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Oncol Lett. 2018 Apr;15(4):5013-5019. doi: 10.3892/ol.2018.7986. Epub 2018 Feb 7.

Sensitization of TRPV1 receptors by TNF-α orchestrates the development of vincristine-induced pain.

Author information

1
Department of Medical Imaging, The First Affiliated Hospital of Henan University, Kaifeng, Henan 475001, P.R. China.
2
Institute of Chemical Biology, College of Pharmacy, Henan University, Kaifeng, Henan 475004, P.R. China.
3
Department of Clinic Pharmacy, The First Affiliated Hospital of Henan University, Kaifeng, Henan 475001, P.R. China.

Abstract

Vincristine is one of the most common anticancer drugs clinically employed in the treatment of various malignancies. A major side effect associated with vincristine is the development of neuropathic pain, which is not readily relieved by available analgesics. Although efforts have been made to identify the pathogenesis of vincristine-induced neuropathic pain, the mechanisms underlying its pathogenesis have not been fully elucidated. In the present study, a neuropathic pain model was established in Sprague-Dawley rats by intraperitoneal injection of vincristine sulfate. The results demonstrated that vincristine administration induced the upregulation of transient receptor potential cation channel subfamily V member 1 (TRPV1) protein expression and current density in dorsal root ganglion (DRG) nociceptive neurons. Consistently, inhibition of TRPV1 with capsazepine alleviated vincristine-induced mechanical allodynia and thermal hyperalgesia in rats. Furthermore, vincristine administration induced the upregulation of tumor necrosis factor (TNF)-α production in DRGs, and inhibition of TNF-α synthesis with thalidomide in vivo reversed TRPV1 protein expression, as well as pain hypersensitivity induced by vincristine in rats. The present results suggested that TNF-α could sensitize TRPV1 by promoting its expression, thus leading to mechanical allodynia and thermal hyperalgesia in vincristine-treated rats. Taken together, these findings may enhance our understanding of the pathophysiological mechanisms underlying vincristine-induced pain.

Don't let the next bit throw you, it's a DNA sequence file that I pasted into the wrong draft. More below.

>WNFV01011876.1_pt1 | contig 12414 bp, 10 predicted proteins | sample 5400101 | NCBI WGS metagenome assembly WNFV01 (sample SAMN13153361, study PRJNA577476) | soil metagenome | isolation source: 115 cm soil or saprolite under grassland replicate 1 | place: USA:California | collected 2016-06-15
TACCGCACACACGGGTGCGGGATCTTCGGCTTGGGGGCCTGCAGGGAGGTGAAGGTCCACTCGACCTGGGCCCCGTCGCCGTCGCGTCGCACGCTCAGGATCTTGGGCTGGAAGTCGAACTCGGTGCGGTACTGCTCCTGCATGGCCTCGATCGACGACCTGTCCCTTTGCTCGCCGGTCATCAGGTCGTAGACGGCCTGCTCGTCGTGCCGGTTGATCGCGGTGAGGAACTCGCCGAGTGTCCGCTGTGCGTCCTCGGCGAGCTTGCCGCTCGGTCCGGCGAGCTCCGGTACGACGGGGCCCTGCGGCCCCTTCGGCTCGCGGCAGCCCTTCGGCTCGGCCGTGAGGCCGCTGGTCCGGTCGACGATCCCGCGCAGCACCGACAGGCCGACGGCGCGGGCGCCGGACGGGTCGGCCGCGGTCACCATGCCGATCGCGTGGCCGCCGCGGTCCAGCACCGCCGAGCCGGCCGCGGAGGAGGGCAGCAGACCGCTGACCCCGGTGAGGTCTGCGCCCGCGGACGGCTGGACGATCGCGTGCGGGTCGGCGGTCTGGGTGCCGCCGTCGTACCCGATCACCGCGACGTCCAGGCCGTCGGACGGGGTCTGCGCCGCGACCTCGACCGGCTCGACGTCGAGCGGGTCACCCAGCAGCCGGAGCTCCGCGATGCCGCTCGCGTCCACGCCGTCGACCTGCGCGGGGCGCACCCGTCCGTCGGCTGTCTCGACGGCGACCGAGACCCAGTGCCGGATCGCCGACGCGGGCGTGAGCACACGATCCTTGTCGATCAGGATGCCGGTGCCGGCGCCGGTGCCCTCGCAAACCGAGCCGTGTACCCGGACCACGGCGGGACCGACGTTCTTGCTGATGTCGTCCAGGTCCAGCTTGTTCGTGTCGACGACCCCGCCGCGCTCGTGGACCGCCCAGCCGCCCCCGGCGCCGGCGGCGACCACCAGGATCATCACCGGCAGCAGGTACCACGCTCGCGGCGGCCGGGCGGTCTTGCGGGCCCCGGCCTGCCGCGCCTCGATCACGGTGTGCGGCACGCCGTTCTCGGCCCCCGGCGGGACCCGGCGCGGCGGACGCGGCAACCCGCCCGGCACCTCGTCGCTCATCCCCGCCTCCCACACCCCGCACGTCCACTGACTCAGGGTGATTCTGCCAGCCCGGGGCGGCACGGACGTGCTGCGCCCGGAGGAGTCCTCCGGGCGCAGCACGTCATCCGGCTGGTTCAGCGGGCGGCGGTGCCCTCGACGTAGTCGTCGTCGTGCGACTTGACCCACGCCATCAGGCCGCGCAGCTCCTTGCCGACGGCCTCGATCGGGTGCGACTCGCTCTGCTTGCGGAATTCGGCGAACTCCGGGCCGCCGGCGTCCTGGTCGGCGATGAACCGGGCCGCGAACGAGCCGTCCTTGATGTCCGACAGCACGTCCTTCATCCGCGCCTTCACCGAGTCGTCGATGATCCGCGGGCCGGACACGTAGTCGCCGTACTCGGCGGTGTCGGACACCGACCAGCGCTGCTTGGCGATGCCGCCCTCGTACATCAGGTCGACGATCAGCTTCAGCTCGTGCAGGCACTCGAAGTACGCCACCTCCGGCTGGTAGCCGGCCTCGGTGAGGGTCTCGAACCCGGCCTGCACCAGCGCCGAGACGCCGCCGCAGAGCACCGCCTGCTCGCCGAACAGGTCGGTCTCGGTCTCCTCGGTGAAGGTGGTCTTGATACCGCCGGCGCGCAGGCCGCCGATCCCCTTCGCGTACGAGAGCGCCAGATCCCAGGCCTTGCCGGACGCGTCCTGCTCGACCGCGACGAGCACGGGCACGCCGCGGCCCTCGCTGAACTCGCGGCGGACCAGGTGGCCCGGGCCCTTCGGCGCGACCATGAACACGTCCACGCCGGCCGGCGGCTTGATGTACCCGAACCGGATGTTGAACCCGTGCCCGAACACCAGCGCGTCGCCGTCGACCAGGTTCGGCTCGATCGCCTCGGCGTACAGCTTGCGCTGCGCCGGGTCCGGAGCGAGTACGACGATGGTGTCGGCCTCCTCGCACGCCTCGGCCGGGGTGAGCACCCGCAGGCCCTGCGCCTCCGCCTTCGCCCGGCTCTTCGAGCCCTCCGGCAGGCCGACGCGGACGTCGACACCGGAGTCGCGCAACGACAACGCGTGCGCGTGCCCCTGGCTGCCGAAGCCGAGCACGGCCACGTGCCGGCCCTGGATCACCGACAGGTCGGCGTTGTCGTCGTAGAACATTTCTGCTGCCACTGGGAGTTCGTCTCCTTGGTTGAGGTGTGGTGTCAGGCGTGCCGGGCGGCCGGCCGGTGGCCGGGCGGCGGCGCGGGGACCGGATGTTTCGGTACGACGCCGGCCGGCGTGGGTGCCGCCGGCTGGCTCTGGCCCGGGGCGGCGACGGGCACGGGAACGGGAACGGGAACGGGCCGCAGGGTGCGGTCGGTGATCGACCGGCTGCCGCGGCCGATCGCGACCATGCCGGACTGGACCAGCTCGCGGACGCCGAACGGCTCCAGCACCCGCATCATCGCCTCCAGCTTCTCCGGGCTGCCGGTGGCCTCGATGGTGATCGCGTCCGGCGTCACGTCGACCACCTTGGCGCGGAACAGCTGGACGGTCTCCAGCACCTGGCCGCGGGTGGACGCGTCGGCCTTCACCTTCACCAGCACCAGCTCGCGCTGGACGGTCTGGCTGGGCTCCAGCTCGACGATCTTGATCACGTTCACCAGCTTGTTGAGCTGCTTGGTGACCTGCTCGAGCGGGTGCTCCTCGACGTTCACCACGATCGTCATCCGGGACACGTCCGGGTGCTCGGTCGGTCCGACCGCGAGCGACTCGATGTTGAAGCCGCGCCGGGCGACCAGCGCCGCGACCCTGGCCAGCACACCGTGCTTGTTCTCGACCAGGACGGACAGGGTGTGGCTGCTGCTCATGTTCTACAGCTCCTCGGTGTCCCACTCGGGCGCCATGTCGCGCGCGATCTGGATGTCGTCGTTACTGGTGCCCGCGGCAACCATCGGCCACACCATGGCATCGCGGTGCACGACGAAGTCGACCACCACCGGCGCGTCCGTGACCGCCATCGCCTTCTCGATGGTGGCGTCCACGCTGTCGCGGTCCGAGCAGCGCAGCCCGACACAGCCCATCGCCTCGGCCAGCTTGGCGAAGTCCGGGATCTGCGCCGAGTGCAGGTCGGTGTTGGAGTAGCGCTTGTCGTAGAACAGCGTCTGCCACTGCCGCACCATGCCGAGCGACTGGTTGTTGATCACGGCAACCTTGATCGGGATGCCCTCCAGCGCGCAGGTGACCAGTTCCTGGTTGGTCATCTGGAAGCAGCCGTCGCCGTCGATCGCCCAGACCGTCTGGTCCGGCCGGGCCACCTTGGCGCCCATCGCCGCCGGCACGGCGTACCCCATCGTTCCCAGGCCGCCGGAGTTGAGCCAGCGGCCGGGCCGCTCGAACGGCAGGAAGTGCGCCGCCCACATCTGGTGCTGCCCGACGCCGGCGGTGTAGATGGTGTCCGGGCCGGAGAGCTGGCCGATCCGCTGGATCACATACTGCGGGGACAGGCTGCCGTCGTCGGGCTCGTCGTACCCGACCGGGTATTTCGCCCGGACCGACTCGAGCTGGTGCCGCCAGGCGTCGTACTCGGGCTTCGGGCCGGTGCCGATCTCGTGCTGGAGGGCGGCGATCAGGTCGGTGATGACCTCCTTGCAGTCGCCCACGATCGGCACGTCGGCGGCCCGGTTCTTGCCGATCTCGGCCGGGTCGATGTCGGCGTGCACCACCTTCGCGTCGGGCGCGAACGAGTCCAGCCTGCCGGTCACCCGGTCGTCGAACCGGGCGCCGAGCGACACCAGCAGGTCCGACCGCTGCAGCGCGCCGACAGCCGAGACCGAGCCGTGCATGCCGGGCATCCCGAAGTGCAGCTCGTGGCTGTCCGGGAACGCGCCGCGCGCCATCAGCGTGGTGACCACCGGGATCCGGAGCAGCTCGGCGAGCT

KEYWORDS:

dorsal root ganglion; transient receptor potential cation channel subfamily V member 1; tumor necrosis factor-α; vincristine-induced pain

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